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    You can also offer nicotine gum, it does taste horrible (try it for giggles if you're a non-smoker) and doesn't work very well, but it's better than nothing. However it doesn't work well for quitting smoking, because it doesn't replace the whole "cigarette experience".. don't know how to explain that, but some people also need the gesture. Also nicotine gum is an excellent laxative LOL. And it churns your stomach. If she's on a wheelchair, it might be quite the inconvenience...
    – user2135
    Commented Nov 23, 2017 at 13:12
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    Before I quit smoking, I had stopped once, for 4 years. Then back to smoke. The second time, I went to a doctor, bought gums, patches, nicotine-free cigarettes, and so on... peanuts!
    – OldPadawan
    Commented Nov 23, 2017 at 13:20
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    So nicotine free cigarettes give you cancer just like the real ones but you don't even get the nicotine? Seems legit LOL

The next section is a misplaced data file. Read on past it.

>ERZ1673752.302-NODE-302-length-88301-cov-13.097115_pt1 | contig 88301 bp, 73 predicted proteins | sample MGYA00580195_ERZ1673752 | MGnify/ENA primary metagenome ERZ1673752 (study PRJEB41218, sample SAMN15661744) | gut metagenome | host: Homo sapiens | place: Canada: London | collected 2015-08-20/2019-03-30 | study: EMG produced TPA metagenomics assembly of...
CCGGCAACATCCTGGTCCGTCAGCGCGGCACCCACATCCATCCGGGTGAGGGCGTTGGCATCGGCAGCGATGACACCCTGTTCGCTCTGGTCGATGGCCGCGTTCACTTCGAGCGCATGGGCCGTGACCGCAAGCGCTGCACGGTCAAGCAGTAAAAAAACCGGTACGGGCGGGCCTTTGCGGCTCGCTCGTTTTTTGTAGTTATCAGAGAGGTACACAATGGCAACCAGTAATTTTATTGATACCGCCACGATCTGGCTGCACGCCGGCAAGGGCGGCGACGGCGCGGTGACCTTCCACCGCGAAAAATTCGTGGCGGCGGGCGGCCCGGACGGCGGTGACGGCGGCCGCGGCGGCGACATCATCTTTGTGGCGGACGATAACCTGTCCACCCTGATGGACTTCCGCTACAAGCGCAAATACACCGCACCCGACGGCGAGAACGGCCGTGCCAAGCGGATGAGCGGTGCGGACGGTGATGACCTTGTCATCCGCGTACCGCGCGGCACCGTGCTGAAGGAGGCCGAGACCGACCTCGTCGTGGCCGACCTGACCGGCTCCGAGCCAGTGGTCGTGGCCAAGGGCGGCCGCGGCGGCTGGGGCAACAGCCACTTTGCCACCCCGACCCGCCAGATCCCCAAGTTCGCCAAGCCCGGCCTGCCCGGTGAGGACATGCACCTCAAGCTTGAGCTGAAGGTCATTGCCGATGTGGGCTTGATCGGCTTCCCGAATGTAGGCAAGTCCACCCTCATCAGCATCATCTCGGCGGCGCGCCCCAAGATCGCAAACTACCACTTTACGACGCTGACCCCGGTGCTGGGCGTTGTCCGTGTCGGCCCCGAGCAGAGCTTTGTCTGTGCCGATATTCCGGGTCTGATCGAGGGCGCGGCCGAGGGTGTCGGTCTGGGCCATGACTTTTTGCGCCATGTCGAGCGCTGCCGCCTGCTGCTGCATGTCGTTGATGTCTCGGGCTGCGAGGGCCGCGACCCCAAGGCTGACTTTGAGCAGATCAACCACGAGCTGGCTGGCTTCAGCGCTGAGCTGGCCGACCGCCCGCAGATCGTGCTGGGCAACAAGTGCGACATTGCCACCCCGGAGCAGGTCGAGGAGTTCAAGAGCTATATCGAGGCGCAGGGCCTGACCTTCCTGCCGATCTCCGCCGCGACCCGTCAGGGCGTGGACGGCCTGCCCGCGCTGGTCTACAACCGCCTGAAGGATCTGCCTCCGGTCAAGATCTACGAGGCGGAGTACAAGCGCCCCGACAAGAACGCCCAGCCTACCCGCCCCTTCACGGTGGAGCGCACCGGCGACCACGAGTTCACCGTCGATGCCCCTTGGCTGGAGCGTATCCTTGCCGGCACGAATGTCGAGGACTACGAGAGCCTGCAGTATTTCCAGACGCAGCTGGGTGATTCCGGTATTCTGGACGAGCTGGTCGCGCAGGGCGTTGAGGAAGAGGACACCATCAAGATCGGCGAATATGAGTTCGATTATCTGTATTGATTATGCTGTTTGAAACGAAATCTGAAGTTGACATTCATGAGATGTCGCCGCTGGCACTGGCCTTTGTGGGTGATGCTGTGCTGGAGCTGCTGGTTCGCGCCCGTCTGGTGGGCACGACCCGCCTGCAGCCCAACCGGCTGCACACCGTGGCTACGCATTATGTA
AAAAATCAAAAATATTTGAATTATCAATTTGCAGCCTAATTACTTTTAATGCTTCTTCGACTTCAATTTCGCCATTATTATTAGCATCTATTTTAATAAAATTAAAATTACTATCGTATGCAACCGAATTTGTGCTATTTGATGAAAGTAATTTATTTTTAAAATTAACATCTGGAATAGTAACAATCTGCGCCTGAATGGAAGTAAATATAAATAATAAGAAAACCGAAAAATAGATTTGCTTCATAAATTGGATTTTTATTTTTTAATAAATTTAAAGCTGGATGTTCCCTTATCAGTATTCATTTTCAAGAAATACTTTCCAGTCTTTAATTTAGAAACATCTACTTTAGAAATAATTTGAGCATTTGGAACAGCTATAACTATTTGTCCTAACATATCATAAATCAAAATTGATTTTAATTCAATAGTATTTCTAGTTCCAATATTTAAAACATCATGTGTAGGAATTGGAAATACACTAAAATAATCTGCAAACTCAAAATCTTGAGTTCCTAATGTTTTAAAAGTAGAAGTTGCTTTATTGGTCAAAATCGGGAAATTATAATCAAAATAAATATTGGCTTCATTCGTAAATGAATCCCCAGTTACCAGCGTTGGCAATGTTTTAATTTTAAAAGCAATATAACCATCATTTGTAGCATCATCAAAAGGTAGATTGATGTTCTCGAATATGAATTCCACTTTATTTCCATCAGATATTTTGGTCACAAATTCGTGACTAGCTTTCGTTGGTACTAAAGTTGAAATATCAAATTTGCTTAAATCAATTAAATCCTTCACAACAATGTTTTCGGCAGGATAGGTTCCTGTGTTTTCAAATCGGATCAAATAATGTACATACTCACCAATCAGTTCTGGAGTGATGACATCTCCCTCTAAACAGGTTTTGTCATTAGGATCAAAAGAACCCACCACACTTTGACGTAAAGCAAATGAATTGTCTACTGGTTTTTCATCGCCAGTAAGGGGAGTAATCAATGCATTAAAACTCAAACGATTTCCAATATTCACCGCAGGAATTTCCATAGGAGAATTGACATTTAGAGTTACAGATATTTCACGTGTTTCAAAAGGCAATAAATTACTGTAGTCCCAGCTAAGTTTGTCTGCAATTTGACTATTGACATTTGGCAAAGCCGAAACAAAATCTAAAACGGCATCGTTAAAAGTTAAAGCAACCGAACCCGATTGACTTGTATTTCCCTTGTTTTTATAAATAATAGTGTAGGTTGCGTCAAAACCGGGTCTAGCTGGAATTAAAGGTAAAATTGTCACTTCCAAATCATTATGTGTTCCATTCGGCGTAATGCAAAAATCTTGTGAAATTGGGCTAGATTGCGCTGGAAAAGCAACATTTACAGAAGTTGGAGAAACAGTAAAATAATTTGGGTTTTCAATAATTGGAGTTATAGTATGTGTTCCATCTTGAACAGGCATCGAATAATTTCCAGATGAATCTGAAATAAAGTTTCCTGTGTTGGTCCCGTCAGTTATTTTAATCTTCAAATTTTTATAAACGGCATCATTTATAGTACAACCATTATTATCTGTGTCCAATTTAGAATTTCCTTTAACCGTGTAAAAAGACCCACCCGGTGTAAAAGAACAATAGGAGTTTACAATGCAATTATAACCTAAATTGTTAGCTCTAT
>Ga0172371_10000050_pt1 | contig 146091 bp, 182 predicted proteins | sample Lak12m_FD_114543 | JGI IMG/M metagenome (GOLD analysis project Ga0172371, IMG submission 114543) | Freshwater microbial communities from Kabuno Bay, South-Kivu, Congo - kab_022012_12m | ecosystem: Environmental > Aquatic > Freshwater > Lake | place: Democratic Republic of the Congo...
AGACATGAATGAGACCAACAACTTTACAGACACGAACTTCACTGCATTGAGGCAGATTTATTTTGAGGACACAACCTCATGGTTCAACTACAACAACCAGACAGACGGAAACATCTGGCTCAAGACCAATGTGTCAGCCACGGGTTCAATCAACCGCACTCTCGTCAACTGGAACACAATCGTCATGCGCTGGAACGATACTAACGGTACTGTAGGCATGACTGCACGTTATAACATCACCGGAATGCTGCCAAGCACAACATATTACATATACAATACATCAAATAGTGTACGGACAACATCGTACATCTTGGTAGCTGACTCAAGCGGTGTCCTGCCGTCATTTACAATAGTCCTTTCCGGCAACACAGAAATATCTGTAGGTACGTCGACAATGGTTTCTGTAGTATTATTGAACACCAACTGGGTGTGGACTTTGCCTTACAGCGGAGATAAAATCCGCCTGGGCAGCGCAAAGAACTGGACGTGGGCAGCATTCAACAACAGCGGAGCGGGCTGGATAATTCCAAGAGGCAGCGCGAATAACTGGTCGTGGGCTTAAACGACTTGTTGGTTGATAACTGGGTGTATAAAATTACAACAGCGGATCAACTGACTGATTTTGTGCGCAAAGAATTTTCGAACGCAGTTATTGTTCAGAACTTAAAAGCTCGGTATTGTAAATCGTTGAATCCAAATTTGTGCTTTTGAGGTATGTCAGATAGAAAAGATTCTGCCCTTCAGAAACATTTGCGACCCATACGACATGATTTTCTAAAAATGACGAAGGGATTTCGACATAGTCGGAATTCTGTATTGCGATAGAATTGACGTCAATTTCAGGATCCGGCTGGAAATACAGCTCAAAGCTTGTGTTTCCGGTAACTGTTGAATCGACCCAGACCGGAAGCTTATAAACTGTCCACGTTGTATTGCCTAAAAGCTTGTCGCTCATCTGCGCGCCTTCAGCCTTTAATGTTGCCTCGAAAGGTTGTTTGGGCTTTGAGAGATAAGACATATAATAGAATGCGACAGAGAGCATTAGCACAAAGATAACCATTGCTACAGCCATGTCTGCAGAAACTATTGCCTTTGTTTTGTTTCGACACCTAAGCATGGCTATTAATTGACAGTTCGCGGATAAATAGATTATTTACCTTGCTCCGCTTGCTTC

– user2135
    Commented Nov 23, 2017 at 13:26
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    "...in which case you should acknowledge you don't really care, and stop visiting." This is what's called a false dichotomy.
    – jpmc26
    Commented Nov 24, 2017 at 9:50

As a heavy smoker for decades, it would have done nothing. Unfortunately. Nothing. At all... No deal, and no big deal. I would have found a way to get my cigarettes, believe me... As any under influence person would probably too :(

I've stopped for some years now, and feel great. At the time I was smoking, I knew what it does to your body. But I could also feel what it does to your mind: helps you feel better, and relieves some pain. We, smoker, are addicted (were, for me, now). It's a pity, but a fact.

Let me tell you how she may feel. I was in her shoes. Underwent surgery (quite heavy) years ago, and had to stay in bed for at least 3 days without moving, and with heavy (controlled) drugs to relieve the pain. You know what? After 36 hours, I was out of bed...

It was taking nearly 25mn to walk to the elevator, get downstairs, reach the outside area where people were allowed to smoke. And 25mn to go back to my bed. I was doing that every 2 hours the first day (with an episode of my favourite show inbetween), and every hour after 1 more day.